Yamas: Satya

The second of five yamas  is Satya which translates as truth or truthfulness.
(For a refresher on the limbs of the eight-fold path or all five yamas, you can refer to the last post: Yamas: Ahimsa)

Ah, the notion of truth. A sticky subject in my opinion.
I suppose I should start by trying to define truth. Is it non-lying? Complete honesty? Certainty?

I think non-lying is a good place to start. So, what does that mean?
As I touched upon with ahimsa, although the yamas are considered "outward observances" or social conduct, they must inherently begin with the self.
How? So, not lying to ourselves about our intentions, our capabilities, our dharma. Not only not lying, but also recognizing our full potential as an aspect of truth. And knowing what it is that we desire out of situations and people; which is more easily obtainable if we are truly knowledgeable about ourselves to begin with. And also knowing the limits of our abilities and knowing when we've given our best and when to cease.

Okay, let's simplify. The yama of satya begins with us.
We must first come into an understanding of ourselves about our true nature. In other words, we need to get to know ourselves. Some of us have no problem with this initial step, while for others it's easy to avoid addressing the issue by being caught up in daily life, watching TV, surfing the internet, etc.
An easy place to begin the practice is on the yoga mat! We can use our asana practice to gain awareness of everything, but especially of ourselves. The physical practice of yoga is the perfect platform on which we can begin to grasp a sense of Self.
If we don't know us, how can we be held accountable for our actions? Judith Lasater actually talks about integrity as element of truth. To her, integrity is internal honesty--the idea that you wouldn't do something harmful even you were the only one to know about it. (Living Your Yoga p. 124) I think I have to agree that integrity can act as a self-test for whether or not we have established satya within ourselves.

Once this initial step is taken, when we can firmly grasp at least some truth about ourselves, then we can take the next step and bring the satya into our daily lives.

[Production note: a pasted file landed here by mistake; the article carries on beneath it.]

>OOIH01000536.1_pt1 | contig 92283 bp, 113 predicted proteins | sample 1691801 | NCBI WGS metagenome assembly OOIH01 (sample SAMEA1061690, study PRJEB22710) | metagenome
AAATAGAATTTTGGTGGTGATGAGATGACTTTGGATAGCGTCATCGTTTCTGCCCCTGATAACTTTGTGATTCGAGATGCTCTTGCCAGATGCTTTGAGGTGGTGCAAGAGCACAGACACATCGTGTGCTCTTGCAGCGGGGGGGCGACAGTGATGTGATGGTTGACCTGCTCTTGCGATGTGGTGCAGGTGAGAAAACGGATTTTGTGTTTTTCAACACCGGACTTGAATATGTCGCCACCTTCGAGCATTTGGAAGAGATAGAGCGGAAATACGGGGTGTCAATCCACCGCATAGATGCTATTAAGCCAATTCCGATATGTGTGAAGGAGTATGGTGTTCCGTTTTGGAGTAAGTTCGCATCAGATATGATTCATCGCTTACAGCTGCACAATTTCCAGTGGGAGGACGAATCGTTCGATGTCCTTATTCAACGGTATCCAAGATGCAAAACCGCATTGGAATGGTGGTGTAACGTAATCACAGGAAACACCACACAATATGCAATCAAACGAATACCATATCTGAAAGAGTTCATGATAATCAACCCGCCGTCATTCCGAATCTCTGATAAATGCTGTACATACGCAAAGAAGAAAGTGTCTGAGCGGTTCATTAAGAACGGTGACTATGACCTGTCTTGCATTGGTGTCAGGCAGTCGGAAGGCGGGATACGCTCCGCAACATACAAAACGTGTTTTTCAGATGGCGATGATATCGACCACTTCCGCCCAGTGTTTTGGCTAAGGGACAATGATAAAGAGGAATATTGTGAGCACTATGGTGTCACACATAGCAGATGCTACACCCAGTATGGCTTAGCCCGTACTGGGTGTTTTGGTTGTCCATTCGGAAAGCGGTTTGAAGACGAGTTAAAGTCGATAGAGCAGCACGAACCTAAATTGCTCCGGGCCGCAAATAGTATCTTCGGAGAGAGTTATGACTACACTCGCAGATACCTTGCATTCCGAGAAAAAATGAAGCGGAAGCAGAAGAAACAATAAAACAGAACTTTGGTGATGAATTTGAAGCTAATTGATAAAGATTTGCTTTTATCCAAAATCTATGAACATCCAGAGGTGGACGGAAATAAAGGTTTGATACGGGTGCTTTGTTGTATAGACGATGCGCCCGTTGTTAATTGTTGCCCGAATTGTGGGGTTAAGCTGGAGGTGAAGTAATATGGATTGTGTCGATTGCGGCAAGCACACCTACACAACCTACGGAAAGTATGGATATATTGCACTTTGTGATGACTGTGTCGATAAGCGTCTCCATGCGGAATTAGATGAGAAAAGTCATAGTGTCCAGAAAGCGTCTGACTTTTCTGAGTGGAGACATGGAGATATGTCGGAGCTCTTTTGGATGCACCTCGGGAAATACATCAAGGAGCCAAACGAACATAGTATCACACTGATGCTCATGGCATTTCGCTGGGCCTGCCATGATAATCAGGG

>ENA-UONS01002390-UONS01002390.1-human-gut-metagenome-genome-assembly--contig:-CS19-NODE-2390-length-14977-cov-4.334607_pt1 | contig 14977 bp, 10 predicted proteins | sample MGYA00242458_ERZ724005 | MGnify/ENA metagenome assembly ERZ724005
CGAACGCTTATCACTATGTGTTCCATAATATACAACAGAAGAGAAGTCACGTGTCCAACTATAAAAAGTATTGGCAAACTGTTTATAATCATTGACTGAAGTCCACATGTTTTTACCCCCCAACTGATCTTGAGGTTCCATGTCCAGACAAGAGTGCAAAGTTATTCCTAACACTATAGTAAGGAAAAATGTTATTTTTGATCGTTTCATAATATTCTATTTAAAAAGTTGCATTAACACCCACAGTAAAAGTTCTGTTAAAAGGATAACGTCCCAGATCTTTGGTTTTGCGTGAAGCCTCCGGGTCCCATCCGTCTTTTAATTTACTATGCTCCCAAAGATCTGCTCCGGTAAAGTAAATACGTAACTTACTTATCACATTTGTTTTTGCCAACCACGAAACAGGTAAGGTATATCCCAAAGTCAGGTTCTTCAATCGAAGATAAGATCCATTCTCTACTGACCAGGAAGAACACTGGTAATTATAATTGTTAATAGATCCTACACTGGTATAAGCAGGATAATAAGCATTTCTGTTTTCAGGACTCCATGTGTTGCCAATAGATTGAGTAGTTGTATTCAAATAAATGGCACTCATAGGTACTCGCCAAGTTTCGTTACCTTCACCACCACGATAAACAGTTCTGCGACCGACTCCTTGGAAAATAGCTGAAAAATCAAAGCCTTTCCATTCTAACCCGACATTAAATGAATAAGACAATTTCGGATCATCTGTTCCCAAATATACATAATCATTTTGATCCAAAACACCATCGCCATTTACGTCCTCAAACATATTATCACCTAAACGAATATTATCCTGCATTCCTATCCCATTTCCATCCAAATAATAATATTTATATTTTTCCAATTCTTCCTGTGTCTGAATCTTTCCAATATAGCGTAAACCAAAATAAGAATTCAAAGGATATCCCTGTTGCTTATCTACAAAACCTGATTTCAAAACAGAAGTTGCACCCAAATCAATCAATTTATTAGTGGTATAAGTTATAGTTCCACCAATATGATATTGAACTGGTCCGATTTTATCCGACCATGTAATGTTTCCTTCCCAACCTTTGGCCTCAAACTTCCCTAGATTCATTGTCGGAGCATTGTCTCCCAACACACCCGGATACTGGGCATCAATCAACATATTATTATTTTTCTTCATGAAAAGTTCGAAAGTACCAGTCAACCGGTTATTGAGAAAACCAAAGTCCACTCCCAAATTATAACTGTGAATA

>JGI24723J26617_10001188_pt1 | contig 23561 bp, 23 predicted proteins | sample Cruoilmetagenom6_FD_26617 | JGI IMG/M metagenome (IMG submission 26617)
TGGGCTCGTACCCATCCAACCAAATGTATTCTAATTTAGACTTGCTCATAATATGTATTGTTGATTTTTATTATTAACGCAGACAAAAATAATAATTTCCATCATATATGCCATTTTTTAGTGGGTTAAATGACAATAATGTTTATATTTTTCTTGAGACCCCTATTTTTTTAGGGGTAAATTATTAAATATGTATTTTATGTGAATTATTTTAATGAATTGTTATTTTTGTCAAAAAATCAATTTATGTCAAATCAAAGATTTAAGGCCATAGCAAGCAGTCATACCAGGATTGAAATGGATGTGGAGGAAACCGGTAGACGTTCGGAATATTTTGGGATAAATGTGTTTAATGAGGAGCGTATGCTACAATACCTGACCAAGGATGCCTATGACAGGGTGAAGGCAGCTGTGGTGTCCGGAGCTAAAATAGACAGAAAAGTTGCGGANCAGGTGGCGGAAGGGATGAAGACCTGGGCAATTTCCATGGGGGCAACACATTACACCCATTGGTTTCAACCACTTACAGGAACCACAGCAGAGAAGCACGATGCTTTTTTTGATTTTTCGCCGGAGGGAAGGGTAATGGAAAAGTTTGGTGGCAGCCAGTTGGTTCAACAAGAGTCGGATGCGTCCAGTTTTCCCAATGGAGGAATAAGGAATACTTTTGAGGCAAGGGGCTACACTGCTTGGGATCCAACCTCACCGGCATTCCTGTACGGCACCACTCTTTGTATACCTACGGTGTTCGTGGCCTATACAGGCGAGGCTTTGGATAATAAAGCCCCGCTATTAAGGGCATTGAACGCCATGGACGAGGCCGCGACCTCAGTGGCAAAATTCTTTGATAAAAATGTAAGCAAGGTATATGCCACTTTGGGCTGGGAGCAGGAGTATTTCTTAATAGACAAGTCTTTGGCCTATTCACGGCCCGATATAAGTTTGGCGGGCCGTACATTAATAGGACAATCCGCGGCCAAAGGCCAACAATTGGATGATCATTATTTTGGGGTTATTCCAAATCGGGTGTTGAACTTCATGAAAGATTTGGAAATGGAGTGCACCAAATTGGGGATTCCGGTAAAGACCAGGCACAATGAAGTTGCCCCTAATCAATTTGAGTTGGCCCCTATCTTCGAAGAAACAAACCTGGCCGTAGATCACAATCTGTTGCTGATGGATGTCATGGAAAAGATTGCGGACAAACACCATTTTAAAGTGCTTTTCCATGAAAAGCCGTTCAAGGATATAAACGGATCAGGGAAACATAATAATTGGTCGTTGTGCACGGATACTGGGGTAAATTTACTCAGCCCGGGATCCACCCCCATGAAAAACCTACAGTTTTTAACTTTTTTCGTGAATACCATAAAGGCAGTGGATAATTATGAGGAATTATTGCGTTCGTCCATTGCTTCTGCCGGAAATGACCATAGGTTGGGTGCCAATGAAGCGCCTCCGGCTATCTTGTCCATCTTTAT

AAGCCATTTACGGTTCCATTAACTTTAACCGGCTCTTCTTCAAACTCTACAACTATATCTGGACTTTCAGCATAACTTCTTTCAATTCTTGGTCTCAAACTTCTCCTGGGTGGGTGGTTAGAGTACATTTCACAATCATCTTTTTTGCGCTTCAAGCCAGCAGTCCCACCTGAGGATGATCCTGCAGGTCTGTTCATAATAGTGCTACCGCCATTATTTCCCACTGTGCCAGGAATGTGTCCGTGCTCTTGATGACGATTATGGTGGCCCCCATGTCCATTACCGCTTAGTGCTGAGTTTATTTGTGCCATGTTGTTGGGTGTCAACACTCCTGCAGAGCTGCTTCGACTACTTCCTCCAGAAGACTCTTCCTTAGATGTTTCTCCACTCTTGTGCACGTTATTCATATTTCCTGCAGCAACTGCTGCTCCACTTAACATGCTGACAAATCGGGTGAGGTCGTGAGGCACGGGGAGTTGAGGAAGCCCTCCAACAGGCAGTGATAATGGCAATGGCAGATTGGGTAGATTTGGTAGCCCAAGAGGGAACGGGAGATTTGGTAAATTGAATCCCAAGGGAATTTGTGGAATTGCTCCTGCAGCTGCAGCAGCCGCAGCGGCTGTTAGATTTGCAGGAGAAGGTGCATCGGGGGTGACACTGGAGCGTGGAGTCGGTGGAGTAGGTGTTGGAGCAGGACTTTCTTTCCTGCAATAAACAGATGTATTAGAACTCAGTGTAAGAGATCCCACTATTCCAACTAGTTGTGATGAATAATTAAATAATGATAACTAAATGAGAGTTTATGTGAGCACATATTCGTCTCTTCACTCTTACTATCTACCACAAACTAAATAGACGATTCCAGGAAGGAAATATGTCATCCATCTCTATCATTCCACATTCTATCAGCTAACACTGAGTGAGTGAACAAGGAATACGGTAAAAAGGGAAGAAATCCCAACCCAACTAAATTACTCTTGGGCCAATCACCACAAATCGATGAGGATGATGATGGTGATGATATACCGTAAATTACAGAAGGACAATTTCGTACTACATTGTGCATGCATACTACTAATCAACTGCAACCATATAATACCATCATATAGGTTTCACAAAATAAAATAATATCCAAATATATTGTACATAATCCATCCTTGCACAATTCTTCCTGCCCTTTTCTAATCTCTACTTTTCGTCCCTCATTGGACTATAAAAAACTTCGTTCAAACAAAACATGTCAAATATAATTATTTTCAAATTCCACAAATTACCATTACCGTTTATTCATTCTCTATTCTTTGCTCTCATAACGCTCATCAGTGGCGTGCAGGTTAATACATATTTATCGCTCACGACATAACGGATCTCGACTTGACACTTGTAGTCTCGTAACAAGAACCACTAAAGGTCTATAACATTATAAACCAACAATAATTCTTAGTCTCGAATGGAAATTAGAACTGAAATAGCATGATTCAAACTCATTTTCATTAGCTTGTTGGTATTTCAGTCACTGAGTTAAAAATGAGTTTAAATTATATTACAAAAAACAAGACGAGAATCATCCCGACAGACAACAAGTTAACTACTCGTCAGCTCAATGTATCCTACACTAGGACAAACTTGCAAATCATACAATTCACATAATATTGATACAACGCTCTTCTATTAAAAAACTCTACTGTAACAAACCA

This part of it seems much easier to me because of its literal social implications. Socially, we tend to all (mostly) know that it's better to tell the truth than to lie. Even little white lies can be damaging. And sometimes this means saying things that don't want to be heard.
But this does not mean saying things that are intentionally damaging!! I think we've all been in situations in which we are fully aware that what we are about to say will be hurtful, but we do it anyway. But speaking our minds honestly is a great way to develop satya in social situations.
By acting honestly in each of our interactions and relationships, we create a solid base from which to grow most functionally. When we lie, we create separation between ourselves and others, potentially damaging our relationships with them.

How can we apply satya to our practice on the mat?
Knowing our physical limits and understanding the truth of pain vs. non-pain. Despite whatever it is that your neighbor is doing or that your teacher is requesting of you, you are remaining true to your physical capabilities and not pushing yourself to injury.
Another truthfulness practice is knowing why you are in class. What is it that you are there to achieve? You can work on this by setting an intention for your practice (however small) and sticking with it throughout your time on the mat.
One final satya practice is recognizing the broader scheme of Yoga. This one can be hard for new practitioners and those who feel that they attend class to work out. Understandable in the first few years of practice. But eventually, if you are acting from a place of truth, you must reconcile the work on the mat with the greater goal of Self-realization.

There is one final thing to say. The word satya literally translates as "actively becoming the truth of the Universe." (Lasater p. 124)
Wow. Something for which we truly can aspire.